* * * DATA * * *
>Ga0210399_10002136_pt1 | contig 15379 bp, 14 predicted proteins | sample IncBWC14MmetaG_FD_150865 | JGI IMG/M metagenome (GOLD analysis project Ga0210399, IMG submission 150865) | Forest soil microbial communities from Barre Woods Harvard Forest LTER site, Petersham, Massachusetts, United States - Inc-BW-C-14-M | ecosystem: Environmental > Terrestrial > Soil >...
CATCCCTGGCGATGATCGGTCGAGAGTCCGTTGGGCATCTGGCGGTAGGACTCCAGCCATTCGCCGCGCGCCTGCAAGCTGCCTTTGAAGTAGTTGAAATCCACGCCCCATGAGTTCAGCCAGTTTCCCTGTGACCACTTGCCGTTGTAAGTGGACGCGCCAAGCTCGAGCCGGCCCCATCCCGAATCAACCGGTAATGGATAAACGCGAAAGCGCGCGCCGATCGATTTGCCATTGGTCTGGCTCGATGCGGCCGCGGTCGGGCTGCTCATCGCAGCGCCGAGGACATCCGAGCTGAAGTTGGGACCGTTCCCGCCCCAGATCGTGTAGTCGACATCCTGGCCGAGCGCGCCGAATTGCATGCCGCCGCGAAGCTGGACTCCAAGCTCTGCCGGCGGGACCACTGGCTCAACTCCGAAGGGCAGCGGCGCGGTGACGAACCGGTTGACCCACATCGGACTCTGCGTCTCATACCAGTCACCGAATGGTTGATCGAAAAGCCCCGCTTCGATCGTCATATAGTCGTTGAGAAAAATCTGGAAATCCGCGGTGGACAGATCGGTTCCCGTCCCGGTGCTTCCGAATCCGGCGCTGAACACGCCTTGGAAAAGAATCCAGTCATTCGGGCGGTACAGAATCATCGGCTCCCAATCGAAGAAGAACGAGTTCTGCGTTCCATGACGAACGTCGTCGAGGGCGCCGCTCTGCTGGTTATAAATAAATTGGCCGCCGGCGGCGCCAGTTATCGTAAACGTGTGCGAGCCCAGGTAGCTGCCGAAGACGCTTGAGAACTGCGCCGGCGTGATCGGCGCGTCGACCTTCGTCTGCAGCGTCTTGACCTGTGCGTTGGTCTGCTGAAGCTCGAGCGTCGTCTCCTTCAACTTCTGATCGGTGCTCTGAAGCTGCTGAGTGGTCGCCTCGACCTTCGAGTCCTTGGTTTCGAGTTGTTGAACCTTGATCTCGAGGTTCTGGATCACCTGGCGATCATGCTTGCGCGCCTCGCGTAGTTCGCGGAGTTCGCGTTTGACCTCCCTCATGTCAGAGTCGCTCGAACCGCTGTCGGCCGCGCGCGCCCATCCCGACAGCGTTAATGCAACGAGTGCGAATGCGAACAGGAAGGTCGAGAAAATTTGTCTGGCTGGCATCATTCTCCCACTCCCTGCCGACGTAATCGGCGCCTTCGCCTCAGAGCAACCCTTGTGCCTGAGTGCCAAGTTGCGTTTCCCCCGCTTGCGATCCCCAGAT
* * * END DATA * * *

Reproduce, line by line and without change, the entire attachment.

>Ga0210399_10002136_pt1 | contig 15379 bp, 14 predicted proteins | sample IncBWC14MmetaG_FD_150865 | JGI IMG/M metagenome (GOLD analysis project Ga0210399, IMG submission 150865) | Forest soil microbial communities from Barre Woods Harvard Forest LTER site, Petersham, Massachusetts, United States - Inc-BW-C-14-M | ecosystem: Environmental > Terrestrial > Soil >...
CATCCCTGGCGATGATCGGTCGAGAGTCCGTTGGGCATCTGGCGGTAGGACTCCAGCCATTCGCCGCGCGCCTGCAAGCTGCCTTTGAAGTAGTTGAAATCCACGCCCCATGAGTTCAGCCAGTTTCCCTGTGACCACTTGCCGTTGTAAGTGGACGCGCCAAGCTCGAGCCGGCCCCATCCCGAATCAACCGGTAATGGATAAACGCGAAAGCGCGCGCCGATCGATTTGCCATTGGTCTGGCTCGATGCGGCCGCGGTCGGGCTGCTCATCGCAGCGCCGAGGACATCCGAGCTGAAGTTGGGACCGTTCCCGCCCCAGATCGTGTAGTCGACATCCTGGCCGAGCGCGCCGAATTGCATGCCGCCGCGAAGCTGGACTCCAAGCTCTGCCGGCGGGACCACTGGCTCAACTCCGAAGGGCAGCGGCGCGGTGACGAACCGGTTGACCCACATCGGACTCTGCGTCTCATACCAGTCACCGAATGGTTGATCGAAAAGCCCCGCTTCGATCGTCATATAGTCGTTGAGAAAAATCTGGAAATCCGCGGTGGACAGATCGGTTCCCGTCCCGGTGCTTCCGAATCCGGCGCTGAACACGCCTTGGAAAAGAATCCAGTCATTCGGGCGGTACAGAATCATCGGCTCCCAATCGAAGAAGAACGAGTTCTGCGTTCCATGACGAACGTCGTCGAGGGCGCCGCTCTGCTGGTTATAAATAAATTGGCCGCCGGCGGCGCCAGTTATCGTAAACGTGTGCGAGCCCAGGTAGCTGCCGAAGACGCTTGAGAACTGCGCCGGCGTGATCGGCGCGTCGACCTTCGTCTGCAGCGTCTTGACCTGTGCGTTGGTCTGCTGAAGCTCGAGCGTCGTCTCCTTCAACTTCTGATCGGTGCTCTGAAGCTGCTGAGTGGTCGCCTCGACCTTCGAGTCCTTGGTTTCGAGTTGTTGAACCTTGATCTCGAGGTTCTGGATCACCTGGCGATCATGCTTGCGCGCCTCGCGTAGTTCGCGGAGTTCGCGTTTGACCTCCCTCATGTCAGAGTCGCTCGAACCGCTGTCGGCCGCGCGCGCCCATCCCGACAGCGTTAATGCAACGAGTGCGAATGCGAACAGGAAGGTCGAGAAAATTTGTCTGGCTGGCATCATTCTCCCACTCCCTGCCGACGTAATCGGCGCCTTCGCCTCAGAGCAACCCTTGTGCCTGAGTGCCAAGTTGCGTTTCCCCCGCTTGCGATCCCCAGAT